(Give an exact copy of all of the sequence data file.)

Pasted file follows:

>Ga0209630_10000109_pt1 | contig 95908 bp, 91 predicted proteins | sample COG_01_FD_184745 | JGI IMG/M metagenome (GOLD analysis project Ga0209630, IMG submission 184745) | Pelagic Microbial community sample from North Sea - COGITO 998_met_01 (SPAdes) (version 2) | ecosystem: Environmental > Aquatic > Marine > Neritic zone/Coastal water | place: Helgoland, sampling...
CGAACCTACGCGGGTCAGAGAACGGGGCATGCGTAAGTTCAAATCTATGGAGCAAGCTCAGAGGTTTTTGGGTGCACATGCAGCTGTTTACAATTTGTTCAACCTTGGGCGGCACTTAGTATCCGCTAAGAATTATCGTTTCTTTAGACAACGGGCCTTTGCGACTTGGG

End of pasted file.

>Ga0209630_10000109_pt1 | contig 95908 bp, 91 predicted proteins | sample COG_01_FD_184745 | JGI IMG/M metagenome (GOLD analysis project Ga0209630, IMG submission 184745) | Pelagic Microbial community sample from North Sea - COGITO 998_met_01 (SPAdes) (version 2) | ecosystem: Environmental > Aquatic > Marine > Neritic zone/Coastal water | place: Helgoland, sampling...
CGAACCTACGCGGGTCAGAGAACGGGGCATGCGTAAGTTCAAATCTATGGAGCAAGCTCAGAGGTTTTTGGGTGCACATGCAGCTGTTTACAATTTGTTCAACCTTGGGCGGCACTTAGTATCCGCTAAGAATTATCGTTTCTTTAGACAACGGGCCTTTGCGACTTGGG